Man, this episode is just what Euphoria needed! By default, Euphoria is a very fast-paced show as it deals with teens engaging in drugs and sex, but in the special, Euphoria manages to slow itself down. It simply is just two people talking about life over pancakes. In this episode it’s not the plot twists, the sex, the fights, or the drug use that makes it shine, it’s simply the dialogue. It’s about two people with substance abuse issues talking about themselves and how they have to not fall victim to their disease. Zendaya has already won her Emmy for the first season of Euphoria, but GIVE COLMAN DOMINGO HIS EMMY NOW!! He commands the screen the entire episode as Ali. He breaks down both Rue and life in general so that you understand his perspective on many things. Domingo’s critiques on Nike and Black Lives Matter as well as the notion that people protest and complain about everything to the point that it doesn’t matter and there needs to be a religious/spiritual need for change and not just hashtags, is incredibly on point, exquisite, and topical that this episode is easily one of the best hours of television this year.
1. I May Destroy You (BBC One/HBO)
Michaela Coel’s star continues to rise. During the process of creating her UK dramedy Chewing Gum, the unthinkable happened to her. Unbeknownst to her, Coel was drugged and raped. The only reason Michaela knew about it was because she started experiencing flashbacks of sex she can’t remember having. Now dealing with a trauma like that can be a terrible ordeal. Michaela Coel decided one therapeutic avenue was to apply her creative talents to not only work through the ordeal herself, but also help others understand the concept of consent through the BBC One/HBO masterpiece I May Destroy You.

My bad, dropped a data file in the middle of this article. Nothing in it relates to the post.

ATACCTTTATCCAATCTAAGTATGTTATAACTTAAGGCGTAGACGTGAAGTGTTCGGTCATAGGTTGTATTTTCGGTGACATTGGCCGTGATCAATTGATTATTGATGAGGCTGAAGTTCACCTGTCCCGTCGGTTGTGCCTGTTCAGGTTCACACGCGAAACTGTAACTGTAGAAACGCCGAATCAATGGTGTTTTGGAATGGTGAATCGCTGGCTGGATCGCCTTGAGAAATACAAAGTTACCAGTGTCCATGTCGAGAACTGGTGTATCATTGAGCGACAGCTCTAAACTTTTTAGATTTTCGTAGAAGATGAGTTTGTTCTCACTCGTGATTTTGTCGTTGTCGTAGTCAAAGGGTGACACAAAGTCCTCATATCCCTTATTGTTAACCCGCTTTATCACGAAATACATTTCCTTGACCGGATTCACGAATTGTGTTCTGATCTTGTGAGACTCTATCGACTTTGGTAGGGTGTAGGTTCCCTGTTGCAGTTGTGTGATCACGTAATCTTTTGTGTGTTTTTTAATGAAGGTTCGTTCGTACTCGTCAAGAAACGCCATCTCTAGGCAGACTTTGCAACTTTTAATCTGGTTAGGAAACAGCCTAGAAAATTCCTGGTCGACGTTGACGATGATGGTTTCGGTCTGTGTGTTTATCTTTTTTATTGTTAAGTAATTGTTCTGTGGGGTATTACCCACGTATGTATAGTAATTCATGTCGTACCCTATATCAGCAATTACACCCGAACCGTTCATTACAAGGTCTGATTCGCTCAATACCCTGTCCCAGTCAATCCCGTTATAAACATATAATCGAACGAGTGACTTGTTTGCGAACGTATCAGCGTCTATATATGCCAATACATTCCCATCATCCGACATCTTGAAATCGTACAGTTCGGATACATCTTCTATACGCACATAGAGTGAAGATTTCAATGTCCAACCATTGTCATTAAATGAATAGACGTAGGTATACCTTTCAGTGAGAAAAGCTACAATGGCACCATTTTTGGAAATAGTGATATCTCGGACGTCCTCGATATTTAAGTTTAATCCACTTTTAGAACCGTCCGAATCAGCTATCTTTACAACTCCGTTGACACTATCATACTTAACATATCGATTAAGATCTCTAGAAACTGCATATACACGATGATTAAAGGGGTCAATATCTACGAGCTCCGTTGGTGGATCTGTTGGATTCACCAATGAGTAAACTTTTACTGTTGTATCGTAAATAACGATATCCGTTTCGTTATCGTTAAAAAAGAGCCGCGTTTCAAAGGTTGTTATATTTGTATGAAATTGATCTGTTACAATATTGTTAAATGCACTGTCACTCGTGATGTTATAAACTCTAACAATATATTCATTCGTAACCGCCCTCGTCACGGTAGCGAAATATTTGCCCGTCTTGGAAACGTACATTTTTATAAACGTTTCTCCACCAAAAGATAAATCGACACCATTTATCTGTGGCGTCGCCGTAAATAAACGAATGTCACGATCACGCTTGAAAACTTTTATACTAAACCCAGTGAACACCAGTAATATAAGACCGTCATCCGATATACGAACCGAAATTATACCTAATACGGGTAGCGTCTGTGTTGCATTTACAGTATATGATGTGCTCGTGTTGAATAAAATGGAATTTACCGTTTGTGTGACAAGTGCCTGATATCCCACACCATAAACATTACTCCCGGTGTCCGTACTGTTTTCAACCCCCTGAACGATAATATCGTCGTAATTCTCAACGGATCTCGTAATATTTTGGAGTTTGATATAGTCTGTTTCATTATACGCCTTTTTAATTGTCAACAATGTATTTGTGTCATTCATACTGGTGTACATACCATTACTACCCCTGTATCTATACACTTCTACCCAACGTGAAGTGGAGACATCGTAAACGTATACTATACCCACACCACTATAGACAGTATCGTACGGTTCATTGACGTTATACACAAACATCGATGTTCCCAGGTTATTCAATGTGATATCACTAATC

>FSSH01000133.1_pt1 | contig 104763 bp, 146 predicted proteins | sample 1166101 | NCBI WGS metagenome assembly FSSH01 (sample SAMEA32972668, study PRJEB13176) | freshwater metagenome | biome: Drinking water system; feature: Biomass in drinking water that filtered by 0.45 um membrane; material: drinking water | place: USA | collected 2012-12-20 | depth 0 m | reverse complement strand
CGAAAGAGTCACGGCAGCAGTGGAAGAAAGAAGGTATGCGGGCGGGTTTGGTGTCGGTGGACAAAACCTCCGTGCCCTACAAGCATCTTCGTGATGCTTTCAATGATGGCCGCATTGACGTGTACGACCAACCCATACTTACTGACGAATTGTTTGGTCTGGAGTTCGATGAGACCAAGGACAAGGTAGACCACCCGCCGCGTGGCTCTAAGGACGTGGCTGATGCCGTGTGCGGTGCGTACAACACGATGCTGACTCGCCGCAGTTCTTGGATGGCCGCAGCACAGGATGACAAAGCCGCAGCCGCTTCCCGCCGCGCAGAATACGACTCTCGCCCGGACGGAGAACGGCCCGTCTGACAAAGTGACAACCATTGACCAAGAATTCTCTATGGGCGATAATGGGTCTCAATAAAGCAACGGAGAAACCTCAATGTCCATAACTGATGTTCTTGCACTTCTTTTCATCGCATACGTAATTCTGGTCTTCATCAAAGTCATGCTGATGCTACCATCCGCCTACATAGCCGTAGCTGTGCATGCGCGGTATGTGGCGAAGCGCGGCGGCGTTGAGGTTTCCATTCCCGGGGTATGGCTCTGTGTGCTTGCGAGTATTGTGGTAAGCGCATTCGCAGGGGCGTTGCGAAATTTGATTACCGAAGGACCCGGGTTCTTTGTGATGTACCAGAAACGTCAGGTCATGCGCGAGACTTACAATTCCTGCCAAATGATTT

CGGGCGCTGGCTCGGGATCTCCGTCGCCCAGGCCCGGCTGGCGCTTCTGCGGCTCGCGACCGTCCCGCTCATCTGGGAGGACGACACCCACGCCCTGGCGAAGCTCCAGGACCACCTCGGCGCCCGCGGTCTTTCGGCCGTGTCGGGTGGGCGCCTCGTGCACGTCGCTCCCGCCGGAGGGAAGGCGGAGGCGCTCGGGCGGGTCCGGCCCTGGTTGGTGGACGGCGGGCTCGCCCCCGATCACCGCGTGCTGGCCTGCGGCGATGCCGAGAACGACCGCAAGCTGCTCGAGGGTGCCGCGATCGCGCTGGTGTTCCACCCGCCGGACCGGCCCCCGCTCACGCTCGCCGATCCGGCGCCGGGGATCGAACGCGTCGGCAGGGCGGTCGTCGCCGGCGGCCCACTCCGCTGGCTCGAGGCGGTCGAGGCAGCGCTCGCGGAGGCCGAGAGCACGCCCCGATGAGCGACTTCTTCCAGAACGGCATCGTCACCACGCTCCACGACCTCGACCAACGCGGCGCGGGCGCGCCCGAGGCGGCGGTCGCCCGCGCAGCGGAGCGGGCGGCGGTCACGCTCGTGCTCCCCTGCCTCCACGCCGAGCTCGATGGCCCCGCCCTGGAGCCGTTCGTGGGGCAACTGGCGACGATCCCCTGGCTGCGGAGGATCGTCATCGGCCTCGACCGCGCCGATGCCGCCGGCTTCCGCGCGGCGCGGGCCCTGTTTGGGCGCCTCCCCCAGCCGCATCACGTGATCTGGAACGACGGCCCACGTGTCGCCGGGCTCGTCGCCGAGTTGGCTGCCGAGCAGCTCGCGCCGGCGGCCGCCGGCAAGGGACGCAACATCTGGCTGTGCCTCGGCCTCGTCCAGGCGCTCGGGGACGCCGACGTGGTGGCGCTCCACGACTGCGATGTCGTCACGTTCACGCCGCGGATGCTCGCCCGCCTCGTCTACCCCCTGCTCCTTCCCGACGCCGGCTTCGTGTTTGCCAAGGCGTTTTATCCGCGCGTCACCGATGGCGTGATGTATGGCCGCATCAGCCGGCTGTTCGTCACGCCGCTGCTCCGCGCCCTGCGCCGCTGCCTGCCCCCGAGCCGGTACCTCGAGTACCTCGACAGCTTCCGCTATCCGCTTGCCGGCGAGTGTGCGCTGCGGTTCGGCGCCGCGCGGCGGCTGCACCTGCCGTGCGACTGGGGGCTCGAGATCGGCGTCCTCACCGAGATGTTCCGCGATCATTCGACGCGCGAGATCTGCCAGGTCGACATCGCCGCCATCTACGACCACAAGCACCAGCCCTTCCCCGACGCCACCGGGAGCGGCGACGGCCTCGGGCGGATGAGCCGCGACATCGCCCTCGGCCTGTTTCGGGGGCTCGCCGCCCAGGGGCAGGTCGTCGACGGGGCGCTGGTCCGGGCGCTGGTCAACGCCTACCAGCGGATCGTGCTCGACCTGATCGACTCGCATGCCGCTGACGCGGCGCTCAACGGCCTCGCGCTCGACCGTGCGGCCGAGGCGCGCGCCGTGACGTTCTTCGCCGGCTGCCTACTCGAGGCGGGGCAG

Basing the story off her own experience, Michaela Coel wrote, produced, directed, and starred in I May Destroy You. The show centers on Arabella (Coel), a Twitter personality turned surprise novelist, who after writing her first book “Chronicles of a Fed-Up Millennial” is facing a deadline for her second book. To blow off some steam, she heads out of a night of drinking and partying. The next day she starts having flashes of some stranger having sex with her and a bruised head. Arabella goes through the four stages of grief before acknowledging that she has been raped and teams with her friends Terry (Weruche Opia) and Kwame (Paapa Essiedu) for support as well as try and piece together what happened that fateful night.
I May Destroy You’s central theme is the idea of consent and perfectly illustrates how grey a line that can sometimes be. Kwame while using Tinder is assaulted by a man he wanted to go on a date, but is laughed off by authorities because he’s gay. At the same time, to try and exert his masculinity, he engages in sex with a woman, but doesn’t reveal he is LGBT, meaning he had sex under false pretenses. Is that a violation? Terry engages in a threesome with two “strangers” she meets at a bar, but finds out later that the two men weren’t strangers and knew each other and set everything up. Is that a violation? Arabella’s rape survivor’s support group leader claimed she was a rape survivor, but a backstory episode revealed that she lied on a young black man who spurned her advances. She genuinely helps counsel rape victims, even though shied cried wolf and could have locked up an innocent victim. I May Destroy You showcases that consent has layers upon layers that can get very messy and murky. The final episode is incredibly powerful as Arabella has various fantasies about what she would do when confronting her rapist as she finally tracked him down. You never know which is the real way the scenario played out, but that doesn’t matter, it’s about her finally getting the chance to heal from her trauma.